The Wave of Roses: Can Richard Ojeda Win In West Virginia?
The Wave Of Roses is a Citizens Truth series which highlights progressive candidates and organizations which challenge corporate Third Way control of the Democratic Party. This entry looks at key United States House of Representatives races for the reignited movement in the United States. This entry showcases Richard Ojeda who has a chance to flip a Republican seat in conservative West Virginia.
“If you don’t have a seat at the table, you’re on the menu,” Ojeda to said to Albert Hunt of the Chicago Tribune in September. The statement highlights the intense approach of one-term state senator Richard Ojeda. The candidate for West Virginia’s 3rd United States Congressional District is a retired Army Veteran and could become the new face of a new political landscape of the mountain state.
While currently behind in recent polling, Ojeda is competing in a district which President Trump won by 49.2 percent in the 2016 general election. Republican Evan Jenkins defeated his congressional opponent by 43.9 percent during the same election. However, Ojeda and his campaign are within three to five points according to the most recent polls. His aggressive campaign style and willingness to go after corporate corruption, including the pharmaceutical industry, explains his success.
“Because I’m a real Democrat. And I believe that if the Democratic Party gets back to what the Democratic truly is, then we will be fine,” Ojeda responded to a July interview with Van Jones when asked ‘What is good about you being a Democrat?’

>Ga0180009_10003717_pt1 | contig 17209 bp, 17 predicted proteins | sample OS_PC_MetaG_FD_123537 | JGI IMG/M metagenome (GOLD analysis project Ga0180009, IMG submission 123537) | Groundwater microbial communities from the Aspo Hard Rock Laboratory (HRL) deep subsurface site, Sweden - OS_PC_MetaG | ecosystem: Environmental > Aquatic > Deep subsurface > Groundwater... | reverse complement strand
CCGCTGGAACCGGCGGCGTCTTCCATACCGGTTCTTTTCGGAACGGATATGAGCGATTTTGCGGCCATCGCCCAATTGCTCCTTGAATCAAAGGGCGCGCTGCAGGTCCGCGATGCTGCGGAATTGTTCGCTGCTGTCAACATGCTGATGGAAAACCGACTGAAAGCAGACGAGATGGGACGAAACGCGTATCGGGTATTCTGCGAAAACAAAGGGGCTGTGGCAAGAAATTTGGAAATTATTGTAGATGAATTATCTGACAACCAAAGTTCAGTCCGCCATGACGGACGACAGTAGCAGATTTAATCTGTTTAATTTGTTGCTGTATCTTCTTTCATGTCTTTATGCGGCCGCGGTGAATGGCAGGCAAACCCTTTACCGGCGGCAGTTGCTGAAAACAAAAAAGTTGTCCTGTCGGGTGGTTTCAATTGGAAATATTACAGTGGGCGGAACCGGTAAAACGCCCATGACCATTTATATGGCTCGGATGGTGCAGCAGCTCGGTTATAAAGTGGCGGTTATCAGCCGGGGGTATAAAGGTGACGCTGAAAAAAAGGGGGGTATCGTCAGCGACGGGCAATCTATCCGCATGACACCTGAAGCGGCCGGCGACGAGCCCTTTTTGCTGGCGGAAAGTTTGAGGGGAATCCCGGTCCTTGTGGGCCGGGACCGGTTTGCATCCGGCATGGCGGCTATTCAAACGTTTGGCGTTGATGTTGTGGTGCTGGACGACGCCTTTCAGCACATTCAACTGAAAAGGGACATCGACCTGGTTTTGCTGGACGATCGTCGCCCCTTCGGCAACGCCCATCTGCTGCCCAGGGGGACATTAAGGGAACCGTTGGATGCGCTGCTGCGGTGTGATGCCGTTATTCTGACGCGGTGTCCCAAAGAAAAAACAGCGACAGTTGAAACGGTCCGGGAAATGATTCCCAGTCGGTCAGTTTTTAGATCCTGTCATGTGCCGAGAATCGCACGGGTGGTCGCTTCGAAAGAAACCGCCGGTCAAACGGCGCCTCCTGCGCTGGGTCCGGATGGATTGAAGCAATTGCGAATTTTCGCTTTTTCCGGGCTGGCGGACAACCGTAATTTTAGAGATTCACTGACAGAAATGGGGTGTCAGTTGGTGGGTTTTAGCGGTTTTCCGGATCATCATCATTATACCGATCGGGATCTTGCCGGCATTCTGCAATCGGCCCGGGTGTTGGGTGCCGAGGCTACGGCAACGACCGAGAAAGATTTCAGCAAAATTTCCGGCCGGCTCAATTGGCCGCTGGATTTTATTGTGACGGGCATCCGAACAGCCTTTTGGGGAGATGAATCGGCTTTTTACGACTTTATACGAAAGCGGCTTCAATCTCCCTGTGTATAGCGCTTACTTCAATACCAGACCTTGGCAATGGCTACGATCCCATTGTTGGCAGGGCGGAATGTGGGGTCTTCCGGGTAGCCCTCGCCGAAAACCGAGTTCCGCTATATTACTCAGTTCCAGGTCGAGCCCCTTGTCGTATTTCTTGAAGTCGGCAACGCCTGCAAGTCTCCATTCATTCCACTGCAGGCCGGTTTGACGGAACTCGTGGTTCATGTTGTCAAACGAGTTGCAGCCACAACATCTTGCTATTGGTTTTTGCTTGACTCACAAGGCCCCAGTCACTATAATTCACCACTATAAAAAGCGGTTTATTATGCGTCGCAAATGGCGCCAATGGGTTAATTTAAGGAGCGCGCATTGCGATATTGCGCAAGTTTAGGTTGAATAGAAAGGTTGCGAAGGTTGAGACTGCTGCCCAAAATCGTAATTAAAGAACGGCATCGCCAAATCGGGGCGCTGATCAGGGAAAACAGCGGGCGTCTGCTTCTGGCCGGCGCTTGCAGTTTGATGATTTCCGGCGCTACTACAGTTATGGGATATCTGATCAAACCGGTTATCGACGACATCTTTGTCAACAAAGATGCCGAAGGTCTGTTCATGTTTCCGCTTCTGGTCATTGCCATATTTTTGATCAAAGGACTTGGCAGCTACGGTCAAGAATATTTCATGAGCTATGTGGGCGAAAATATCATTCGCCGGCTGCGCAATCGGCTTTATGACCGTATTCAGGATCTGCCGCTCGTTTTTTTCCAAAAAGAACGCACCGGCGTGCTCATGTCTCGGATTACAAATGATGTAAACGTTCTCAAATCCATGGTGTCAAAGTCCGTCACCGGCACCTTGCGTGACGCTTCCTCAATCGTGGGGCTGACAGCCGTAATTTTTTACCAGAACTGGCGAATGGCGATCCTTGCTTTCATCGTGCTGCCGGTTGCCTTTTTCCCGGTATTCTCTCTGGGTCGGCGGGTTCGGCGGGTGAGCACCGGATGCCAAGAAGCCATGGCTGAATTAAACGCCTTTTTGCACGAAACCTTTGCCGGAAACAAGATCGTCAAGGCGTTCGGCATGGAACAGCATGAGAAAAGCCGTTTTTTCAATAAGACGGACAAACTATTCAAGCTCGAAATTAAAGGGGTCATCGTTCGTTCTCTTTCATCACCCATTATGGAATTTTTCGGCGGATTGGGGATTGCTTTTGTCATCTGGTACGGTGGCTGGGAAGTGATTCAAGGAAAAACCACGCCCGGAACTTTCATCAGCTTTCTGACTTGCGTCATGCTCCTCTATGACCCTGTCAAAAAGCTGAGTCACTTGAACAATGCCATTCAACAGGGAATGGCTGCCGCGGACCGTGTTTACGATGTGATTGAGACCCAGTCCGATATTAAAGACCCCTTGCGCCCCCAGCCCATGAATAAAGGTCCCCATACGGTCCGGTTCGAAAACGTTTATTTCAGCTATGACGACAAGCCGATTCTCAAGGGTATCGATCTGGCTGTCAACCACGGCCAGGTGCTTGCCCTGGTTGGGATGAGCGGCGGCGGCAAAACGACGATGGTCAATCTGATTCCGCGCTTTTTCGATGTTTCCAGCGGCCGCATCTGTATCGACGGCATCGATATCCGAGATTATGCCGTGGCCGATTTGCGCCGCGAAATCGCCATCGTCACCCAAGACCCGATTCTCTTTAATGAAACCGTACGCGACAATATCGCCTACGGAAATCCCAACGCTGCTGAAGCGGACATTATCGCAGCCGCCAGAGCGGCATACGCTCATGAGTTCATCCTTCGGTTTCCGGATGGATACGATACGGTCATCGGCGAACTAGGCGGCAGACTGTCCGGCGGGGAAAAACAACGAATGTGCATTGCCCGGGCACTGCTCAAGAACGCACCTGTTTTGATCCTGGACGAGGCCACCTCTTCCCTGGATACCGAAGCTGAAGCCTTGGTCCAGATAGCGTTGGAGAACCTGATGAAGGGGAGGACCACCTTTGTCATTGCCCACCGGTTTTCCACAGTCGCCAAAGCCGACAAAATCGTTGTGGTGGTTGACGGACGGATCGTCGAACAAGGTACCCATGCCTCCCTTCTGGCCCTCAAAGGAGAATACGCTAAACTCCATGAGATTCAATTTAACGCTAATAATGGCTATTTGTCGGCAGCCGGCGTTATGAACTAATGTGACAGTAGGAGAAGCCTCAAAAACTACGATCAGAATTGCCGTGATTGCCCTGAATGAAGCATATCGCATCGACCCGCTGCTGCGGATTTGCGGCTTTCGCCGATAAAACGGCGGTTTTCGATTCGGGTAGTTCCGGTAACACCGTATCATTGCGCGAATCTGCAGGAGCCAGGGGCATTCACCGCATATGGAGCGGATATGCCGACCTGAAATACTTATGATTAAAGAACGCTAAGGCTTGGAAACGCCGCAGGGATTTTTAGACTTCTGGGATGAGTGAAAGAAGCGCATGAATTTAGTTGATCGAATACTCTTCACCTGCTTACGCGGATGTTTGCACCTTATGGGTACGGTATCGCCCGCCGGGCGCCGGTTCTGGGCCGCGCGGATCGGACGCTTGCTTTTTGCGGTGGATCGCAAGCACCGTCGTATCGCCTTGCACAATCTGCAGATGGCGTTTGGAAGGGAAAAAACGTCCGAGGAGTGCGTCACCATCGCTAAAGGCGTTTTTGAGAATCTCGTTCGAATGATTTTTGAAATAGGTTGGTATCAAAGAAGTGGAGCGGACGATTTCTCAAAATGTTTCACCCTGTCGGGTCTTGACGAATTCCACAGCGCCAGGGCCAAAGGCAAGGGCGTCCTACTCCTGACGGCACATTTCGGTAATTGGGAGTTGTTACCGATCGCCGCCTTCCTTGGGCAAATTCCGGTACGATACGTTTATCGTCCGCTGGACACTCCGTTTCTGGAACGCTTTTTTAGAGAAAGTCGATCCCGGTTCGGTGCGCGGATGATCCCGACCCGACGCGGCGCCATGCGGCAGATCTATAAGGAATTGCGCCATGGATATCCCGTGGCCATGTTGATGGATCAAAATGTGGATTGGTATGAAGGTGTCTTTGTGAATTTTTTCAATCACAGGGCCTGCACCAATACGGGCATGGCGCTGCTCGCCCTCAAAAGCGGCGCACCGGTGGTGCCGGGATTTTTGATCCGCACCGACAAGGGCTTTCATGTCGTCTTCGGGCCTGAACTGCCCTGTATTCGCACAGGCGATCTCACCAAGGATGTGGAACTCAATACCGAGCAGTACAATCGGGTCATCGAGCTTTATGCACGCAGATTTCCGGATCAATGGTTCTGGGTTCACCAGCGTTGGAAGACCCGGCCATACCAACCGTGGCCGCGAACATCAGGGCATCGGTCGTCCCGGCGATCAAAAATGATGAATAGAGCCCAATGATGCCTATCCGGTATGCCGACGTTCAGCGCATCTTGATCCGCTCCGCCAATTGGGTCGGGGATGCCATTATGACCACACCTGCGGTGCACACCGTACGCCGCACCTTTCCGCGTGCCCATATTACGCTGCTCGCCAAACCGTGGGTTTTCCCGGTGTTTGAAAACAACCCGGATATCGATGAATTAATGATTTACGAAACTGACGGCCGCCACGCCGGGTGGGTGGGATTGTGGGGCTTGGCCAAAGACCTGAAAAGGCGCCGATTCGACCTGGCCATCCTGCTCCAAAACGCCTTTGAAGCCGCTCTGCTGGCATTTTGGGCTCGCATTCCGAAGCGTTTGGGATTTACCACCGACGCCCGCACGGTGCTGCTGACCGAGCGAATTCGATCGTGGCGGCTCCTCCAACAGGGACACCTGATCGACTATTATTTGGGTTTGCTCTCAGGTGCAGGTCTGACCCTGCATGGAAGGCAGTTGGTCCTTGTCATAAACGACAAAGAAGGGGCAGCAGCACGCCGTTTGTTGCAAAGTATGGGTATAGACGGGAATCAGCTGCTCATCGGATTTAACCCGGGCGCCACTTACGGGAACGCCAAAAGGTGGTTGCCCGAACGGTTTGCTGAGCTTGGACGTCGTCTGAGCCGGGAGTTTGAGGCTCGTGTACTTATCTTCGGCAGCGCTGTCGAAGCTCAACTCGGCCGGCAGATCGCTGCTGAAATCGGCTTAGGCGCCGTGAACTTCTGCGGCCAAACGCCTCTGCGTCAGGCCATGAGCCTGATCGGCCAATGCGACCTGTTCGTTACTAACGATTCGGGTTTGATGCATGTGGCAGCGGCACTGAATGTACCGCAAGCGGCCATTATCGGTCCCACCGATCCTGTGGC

Ojeda’s strong rhetoric against the pharmaceutical lobbyists has also gained him favor in a state which has been ravaged by the opioid crisis, he gave the following statement on the topic during his conversation with Jones:
Well, I think we need to check big pharma. You know, last year, we lost more lives in the United States of America due to the opioid epidemic than all of the lives lost during the Vietnam war. Now, who is the enemy here? And nobody does anything because big pharma goes into the capitols and they greases legislators pockets to get their protection. It is unacceptable.
“Let me tell you something. They will never be allowed in my office,” he responded when Jones asked if he would take money from the pharmaceutical industry.
Ojeda has been featured on The Young Turks network multiple times during his campaign for the US Congress, which has played a role in increasing his popularity in progressive circles. However, for him to defeat Carol Miller on November 6th, Ojeda will need to turn out newly registered voters and non-likely voters in West Virginia.
Over the past several decades, West Virginia voters have become increasingly unhappy with the Democratic party, which is shown by decreasing registered voters identifying with the party. Ojeda’s populist message could encourage disenfranchised party members and those without a party preference to vote for him within the district — more than making up his current polling deficit.
Even if Ojeda falls short of victory in the general election, it’s likely he will remain an active player in progressive circles, especially in West Virginia.